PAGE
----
Monday, January 26, 2009


I would be very happy if email forwards would not be allowed to post if they contained the >> character. Don't you just love trying to read something that is buried in >> symbols?

So without the requisite >>, I would like to forward an intriguing article written by an atheist who believes Africa needs God.
Check it out at

Saturday, January 24, 2009


In each of our lives we continually cross paths with those who are poor in some way.

  • Poverty-stricken
  • Poor in health or appearance
  • Poor intelligence
  • Poorly placed in some demeaning or humble situation
  • Poor communicators
  • Those with a ‘poor me’ attitude

How well do you treat these people? Are you aware of their presence in your life? There are people who seem ‘little’ to us, but they are all ‘great’ in God’s eyes.

I saw a bumper sticker that said, “Jesus loves you. The rest of us think you are an a—hole.”

There is an attitude in the world that says, “Don’t waste your time on people that are insignificant. Look for the best crowd and become just like them.”

People knock others out of the way trying to succeed.

How are you doing? Have you elbowed any little people out of the way to secure yourself a better place in some situation?

These ‘poor folk' get treated like doormats in the world… just a thing to wipe your feet on as you pass by. God help us to watch our step. God help us realize how poor we are when we think we're better than others.

‘Blessed are the poor for they will inherit the earth.’

Monday, January 19, 2009


A twelve year old is 80 miles from home without anyone to keep an eye on him – Mary and Joseph misplaced Jesus at the Passover and spent 3 extra days trying to find him.

"Why were you searching for me?" he asked. "Didn't you know I had to be in my Father's house?"

These words in the Temple indicate that he was an ‘old soul’.

The urban dictionary defines an ‘old soul’ in this way:

A spiritual person whom is wise beyond their years; people of strong emotional stability. Basically, someone whom has more understanding of the world around them. [i]

Our endless need to sensationalize and create celebrities finds no ancient paparazzi or gossip columnists telling us about Jesus life during the first 30 years. It goes against our need to show that Jesus was better than us. Maybe we want a Lord who stands out in the crowd and lives a magical existence above our daily grind. We might like a child or teenage Jesus who proves that good behavior leads to popularity and success throughout life.

Surely, a teenage Jesus doing miracles would be more accessible to the youth of the world! He didn’t even have a desperate life of sin to illustrate the contrast that following God is really the best way to live. Living a sinless life meant he would not have had wild stories or escapades that some of his peers would have had sneaking around getting into trouble.

Jesus was not a ‘mama’s boy’ crying because he missed his mommy. He was talking with the old men and religious leaders in the Temple. He asked questions that showed he was very familiar with the Law and the Prophets. His thoughts and questions stunned the wise, old men who had given their lives to study and discuss God.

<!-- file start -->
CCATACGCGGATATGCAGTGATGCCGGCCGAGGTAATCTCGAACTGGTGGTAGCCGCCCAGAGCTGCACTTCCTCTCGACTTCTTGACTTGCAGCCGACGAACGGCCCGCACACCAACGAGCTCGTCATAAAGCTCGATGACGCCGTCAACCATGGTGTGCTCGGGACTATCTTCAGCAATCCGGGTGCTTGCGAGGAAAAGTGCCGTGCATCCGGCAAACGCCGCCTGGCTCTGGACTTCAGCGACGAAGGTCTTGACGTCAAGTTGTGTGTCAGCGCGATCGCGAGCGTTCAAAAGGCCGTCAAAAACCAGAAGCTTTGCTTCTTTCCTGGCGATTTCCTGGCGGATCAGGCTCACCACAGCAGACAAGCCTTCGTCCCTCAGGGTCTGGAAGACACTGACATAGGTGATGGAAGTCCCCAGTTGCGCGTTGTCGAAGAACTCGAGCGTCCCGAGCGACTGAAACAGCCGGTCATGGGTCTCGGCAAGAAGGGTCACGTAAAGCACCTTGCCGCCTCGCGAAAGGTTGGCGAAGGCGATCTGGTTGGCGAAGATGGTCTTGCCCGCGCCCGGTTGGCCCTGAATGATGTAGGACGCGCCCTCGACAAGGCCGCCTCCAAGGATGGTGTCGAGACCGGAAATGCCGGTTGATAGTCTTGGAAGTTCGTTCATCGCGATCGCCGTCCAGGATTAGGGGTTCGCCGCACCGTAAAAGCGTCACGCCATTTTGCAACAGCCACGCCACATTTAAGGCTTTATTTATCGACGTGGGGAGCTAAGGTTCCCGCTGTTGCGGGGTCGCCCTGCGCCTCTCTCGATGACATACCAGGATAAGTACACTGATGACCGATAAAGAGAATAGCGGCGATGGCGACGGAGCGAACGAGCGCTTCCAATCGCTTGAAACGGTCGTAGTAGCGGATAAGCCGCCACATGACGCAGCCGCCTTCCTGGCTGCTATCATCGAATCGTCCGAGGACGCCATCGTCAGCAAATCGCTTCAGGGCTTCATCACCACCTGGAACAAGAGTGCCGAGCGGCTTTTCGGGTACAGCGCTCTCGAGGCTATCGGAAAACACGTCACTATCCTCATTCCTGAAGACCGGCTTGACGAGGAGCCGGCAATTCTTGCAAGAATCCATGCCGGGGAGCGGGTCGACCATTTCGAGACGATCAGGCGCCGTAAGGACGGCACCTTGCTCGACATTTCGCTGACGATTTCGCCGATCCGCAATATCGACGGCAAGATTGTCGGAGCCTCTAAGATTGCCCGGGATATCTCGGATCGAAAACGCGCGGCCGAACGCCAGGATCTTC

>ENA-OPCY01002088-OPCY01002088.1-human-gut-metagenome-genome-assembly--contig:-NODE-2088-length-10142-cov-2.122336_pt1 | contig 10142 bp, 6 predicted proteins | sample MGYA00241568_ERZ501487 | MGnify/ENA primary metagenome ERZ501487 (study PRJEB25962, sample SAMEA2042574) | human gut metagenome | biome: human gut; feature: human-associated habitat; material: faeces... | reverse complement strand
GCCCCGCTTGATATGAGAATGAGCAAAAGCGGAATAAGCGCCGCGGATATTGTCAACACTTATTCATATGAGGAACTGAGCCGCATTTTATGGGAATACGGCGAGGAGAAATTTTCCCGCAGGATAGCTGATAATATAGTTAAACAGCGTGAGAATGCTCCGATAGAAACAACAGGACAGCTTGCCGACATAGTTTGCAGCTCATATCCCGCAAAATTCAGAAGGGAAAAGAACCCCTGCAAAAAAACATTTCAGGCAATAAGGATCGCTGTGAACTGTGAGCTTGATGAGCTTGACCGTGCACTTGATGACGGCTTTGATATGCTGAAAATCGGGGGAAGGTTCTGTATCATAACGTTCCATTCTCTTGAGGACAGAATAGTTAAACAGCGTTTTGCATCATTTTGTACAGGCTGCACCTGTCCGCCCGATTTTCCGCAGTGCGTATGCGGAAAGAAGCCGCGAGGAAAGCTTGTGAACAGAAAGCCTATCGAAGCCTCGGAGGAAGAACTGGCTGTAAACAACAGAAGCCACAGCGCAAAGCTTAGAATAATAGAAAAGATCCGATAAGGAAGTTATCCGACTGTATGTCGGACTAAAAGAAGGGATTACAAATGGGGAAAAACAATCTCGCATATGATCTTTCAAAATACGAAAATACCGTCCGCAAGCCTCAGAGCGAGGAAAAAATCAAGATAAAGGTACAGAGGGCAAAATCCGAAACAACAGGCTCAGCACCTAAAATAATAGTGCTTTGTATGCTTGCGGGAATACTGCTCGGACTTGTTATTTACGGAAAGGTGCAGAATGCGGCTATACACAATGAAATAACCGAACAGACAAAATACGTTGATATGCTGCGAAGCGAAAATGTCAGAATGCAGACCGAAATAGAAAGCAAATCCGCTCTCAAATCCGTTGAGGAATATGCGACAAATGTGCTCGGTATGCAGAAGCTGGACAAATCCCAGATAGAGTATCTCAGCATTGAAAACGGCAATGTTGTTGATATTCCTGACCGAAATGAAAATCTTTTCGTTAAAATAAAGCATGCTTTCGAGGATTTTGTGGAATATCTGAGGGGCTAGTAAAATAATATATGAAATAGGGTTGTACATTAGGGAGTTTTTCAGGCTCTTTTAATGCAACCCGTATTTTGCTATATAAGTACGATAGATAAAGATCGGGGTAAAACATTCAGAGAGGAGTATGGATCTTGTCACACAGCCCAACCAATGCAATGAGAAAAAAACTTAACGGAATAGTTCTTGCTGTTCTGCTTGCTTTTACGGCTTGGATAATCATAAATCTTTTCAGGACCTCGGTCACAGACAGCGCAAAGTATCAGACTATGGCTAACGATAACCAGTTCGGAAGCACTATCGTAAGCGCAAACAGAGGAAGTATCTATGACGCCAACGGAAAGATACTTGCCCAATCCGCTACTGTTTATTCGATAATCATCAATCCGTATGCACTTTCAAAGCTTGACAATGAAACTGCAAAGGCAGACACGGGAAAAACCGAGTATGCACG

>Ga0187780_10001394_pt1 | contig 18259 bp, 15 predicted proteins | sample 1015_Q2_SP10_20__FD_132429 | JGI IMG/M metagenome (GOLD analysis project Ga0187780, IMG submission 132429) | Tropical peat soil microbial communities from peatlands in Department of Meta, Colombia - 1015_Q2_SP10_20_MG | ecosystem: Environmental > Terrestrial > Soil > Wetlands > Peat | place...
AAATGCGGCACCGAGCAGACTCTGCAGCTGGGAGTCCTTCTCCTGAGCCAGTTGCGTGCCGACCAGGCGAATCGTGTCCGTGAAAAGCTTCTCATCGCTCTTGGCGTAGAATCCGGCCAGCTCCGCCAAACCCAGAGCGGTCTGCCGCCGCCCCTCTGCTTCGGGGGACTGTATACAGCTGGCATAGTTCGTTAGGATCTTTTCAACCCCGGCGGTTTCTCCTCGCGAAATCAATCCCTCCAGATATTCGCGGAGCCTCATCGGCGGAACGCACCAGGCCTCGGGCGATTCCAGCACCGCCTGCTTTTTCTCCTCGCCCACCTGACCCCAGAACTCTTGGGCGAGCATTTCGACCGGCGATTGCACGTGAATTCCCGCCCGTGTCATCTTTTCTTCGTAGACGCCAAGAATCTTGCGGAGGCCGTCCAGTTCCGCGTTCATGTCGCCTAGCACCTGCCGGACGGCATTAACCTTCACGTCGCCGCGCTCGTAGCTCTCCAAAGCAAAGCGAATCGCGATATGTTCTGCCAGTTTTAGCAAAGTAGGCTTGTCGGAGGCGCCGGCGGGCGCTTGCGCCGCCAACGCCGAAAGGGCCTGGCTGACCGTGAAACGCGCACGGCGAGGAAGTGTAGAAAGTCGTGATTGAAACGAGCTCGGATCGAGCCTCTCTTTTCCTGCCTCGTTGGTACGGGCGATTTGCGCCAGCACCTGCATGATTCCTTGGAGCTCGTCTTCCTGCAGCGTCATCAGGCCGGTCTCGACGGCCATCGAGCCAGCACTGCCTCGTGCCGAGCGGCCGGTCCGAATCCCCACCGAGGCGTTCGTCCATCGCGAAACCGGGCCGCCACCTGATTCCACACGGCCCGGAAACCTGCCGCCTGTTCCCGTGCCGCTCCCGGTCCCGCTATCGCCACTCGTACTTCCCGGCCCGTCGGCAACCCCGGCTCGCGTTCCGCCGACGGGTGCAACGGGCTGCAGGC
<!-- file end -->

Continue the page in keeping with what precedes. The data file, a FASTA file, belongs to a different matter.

These words tell us that the ordinary boy Jesus was not so common after all. His self-identity is captured in these words.

He seems to be saying,

“Mom and Dad, why does this shock you? Don’t you remember the prophecies and miracles surrounding my birth? Doesn’t it make sense that I would end up here in the Temple, the place where my Heavenly Father is worshipped?”

His sense of connection to Father God was not a mid-adulthood awakening. A deep sense of who the Father is affected him from childhood.

The depth of who Jesus is, was carefully concealed and prepared in the life of a common Jew in a ‘nowhere town’ doing a ‘nothing spectacular’ job as a carpenter in the family business.

For those whose lives lack adventure or specialness, Jesus is the hero of ‘nobodies’. Everyone who feels trapped by poverty, largely unknown and tied to family constraints-- he is a hero. He illustrates that the commonest life is deeply rooted in a need for relationship with the Heavenly Father.

Saturday, January 17, 2009


If you have ever lost a child or been a child that got left behind, you know the anxiety and fear of such an occurrence. I remember a childhood incident where my family went to a church meeting in another town and I was mistakenly left behind.

It was in the early 70’s and Hal Lindsey’s book ‘The Late Great Planet Earth’ was a hot seller. He wrote about the Rapture when Jesus would return and Christians would be taken away from the earth. This would begin the Great Tribulation with seven years of horrible events leading to the rule of the Anti-Christ and the slaughter of all who would not take the mark of the beast. I was too young to be interested in reading the book, but I did watch ‘Thief In The Night’, a Mark IV Pictures movie which told the same story in dramatic form. (How could it not be told dramatically?)

All I knew was that I wanted to live right and have Jesus forgive me of my sins. If I didn’t make the grade, I knew that I would do everything in my childish power to resist taking the mark of the beast on my forehead or right hand.